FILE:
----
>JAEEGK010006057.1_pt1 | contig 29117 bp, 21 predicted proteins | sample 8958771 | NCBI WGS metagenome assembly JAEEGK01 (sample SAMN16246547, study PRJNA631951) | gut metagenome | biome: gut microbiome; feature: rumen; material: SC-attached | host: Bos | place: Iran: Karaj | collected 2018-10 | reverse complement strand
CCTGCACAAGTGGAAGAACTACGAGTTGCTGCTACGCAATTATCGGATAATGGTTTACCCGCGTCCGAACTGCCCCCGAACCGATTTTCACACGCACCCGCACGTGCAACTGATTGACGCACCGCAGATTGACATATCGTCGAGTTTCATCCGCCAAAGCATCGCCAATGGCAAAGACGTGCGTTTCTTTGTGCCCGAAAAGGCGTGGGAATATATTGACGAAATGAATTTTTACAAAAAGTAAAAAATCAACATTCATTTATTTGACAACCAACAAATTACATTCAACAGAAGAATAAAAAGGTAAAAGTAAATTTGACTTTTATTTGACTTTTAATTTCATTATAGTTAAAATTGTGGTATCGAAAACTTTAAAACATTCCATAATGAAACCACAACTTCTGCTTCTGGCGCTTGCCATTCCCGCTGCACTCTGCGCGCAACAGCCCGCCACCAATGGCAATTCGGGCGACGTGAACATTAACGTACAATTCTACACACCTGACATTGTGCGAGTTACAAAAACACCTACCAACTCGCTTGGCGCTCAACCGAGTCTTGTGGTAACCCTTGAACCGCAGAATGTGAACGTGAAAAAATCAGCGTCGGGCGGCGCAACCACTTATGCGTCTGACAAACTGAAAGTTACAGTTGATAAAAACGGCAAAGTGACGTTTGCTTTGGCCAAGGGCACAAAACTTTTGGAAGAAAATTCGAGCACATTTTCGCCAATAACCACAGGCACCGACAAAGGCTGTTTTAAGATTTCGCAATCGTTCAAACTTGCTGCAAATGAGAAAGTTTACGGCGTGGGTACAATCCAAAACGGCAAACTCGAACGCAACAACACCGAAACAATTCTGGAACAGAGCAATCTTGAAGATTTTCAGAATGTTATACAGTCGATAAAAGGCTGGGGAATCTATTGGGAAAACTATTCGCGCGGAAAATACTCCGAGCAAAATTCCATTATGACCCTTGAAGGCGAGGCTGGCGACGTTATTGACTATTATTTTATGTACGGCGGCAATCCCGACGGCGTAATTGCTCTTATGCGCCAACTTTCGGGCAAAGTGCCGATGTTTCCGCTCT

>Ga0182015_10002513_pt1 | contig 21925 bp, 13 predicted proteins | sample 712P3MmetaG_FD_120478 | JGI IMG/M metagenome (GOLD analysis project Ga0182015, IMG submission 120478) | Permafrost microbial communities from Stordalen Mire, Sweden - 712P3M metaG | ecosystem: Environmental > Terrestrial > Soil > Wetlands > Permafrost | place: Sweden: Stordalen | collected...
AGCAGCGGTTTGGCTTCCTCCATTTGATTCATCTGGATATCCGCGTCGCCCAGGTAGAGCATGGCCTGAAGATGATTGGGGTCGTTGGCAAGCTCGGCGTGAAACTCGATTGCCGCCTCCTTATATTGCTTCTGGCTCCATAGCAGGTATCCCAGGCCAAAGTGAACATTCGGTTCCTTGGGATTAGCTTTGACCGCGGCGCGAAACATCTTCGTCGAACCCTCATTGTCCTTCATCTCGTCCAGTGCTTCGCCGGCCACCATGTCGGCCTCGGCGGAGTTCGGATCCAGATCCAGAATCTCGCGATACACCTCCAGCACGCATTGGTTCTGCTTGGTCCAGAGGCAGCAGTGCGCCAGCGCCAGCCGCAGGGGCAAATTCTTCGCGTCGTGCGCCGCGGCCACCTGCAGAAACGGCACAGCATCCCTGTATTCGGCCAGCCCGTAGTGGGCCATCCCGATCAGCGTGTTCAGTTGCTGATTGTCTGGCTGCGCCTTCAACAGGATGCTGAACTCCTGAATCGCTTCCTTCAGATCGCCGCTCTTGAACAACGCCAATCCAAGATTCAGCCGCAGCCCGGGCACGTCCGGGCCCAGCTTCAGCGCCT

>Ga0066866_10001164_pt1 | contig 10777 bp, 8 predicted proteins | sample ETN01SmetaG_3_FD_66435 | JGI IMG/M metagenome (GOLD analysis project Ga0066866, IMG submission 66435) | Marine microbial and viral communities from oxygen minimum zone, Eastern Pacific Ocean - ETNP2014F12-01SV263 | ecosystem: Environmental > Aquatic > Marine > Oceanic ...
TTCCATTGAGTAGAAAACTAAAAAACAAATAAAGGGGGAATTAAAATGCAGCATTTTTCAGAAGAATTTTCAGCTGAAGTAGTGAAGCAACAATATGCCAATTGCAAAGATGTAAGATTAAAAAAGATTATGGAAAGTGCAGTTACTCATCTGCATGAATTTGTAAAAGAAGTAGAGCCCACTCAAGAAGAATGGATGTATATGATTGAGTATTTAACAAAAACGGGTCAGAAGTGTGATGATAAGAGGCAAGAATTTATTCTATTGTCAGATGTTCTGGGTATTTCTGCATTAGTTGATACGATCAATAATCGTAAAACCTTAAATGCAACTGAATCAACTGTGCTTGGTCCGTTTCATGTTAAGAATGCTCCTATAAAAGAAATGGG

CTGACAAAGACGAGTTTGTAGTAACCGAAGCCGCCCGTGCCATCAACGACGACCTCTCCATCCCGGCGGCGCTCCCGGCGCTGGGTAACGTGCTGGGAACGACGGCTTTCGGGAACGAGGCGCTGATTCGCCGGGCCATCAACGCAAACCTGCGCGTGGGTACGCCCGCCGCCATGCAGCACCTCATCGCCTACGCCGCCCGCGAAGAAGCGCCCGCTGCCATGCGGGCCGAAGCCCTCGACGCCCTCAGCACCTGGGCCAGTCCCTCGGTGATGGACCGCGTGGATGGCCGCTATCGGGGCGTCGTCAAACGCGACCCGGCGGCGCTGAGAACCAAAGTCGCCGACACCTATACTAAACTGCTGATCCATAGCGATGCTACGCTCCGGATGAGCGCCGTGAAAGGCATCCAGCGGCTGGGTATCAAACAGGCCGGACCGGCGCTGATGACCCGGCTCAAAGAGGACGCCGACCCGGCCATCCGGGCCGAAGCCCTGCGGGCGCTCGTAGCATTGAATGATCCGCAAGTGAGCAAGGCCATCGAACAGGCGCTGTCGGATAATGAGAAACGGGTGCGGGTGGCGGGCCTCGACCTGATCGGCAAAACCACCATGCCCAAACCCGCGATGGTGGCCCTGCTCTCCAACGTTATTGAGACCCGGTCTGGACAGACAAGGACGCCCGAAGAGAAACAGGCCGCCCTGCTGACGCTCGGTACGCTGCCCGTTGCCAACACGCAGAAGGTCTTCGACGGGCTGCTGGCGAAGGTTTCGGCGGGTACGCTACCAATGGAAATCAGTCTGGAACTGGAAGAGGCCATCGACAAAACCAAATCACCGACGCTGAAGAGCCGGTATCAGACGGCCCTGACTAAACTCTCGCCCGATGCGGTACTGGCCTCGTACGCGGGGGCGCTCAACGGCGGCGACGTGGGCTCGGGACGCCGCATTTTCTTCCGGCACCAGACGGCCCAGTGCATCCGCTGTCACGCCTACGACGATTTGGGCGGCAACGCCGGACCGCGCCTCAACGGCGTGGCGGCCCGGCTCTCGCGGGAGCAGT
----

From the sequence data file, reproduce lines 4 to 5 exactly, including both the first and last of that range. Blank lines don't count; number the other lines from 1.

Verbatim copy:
AGCAGCGGTTTGGCTTCCTCCATTTGATTCATCTGGATATCCGCGTCGCCCAGGTAGAGCATGGCCTGAAGATGATTGGGGTCGTTGGCAAGCTCGGCGTGAAACTCGATTGCCGCCTCCTTATATTGCTTCTGGCTCCATAGCAGGTATCCCAGGCCAAAGTGAACATTCGGTTCCTTGGGATTAGCTTTGACCGCGGCGCGAAACATCTTCGTCGAACCCTCATTGTCCTTCATCTCGTCCAGTGCTTCGCCGGCCACCATGTCGGCCTCGGCGGAGTTCGGATCCAGATCCAGAATCTCGCGATACACCTCCAGCACGCATTGGTTCTGCTTGGTCCAGAGGCAGCAGTGCGCCAGCGCCAGCCGCAGGGGCAAATTCTTCGCGTCGTGCGCCGCGGCCACCTGCAGAAACGGCACAGCATCCCTGTATTCGGCCAGCCCGTAGTGGGCCATCCCGATCAGCGTGTTCAGTTGCTGATTGTCTGGCTGCGCCTTCAACAGGATGCTGAACTCCTGAATCGCTTCCTTCAGATCGCCGCTCTTGAACAACGCCAATCCAAGATTCAGCCGCAGCCCGGGCACGTCCGGGCCCAGCTTCAGCGCCT

>Ga0066866_10001164_pt1 | contig 10777 bp, 8 predicted proteins | sample ETN01SmetaG_3_FD_66435 | JGI IMG/M metagenome (GOLD analysis project Ga0066866, IMG submission 66435) | Marine microbial and viral communities from oxygen minimum zone, Eastern Pacific Ocean - ETNP2014F12-01SV263 | ecosystem: Environmental > Aquatic > Marine > Oceanic ...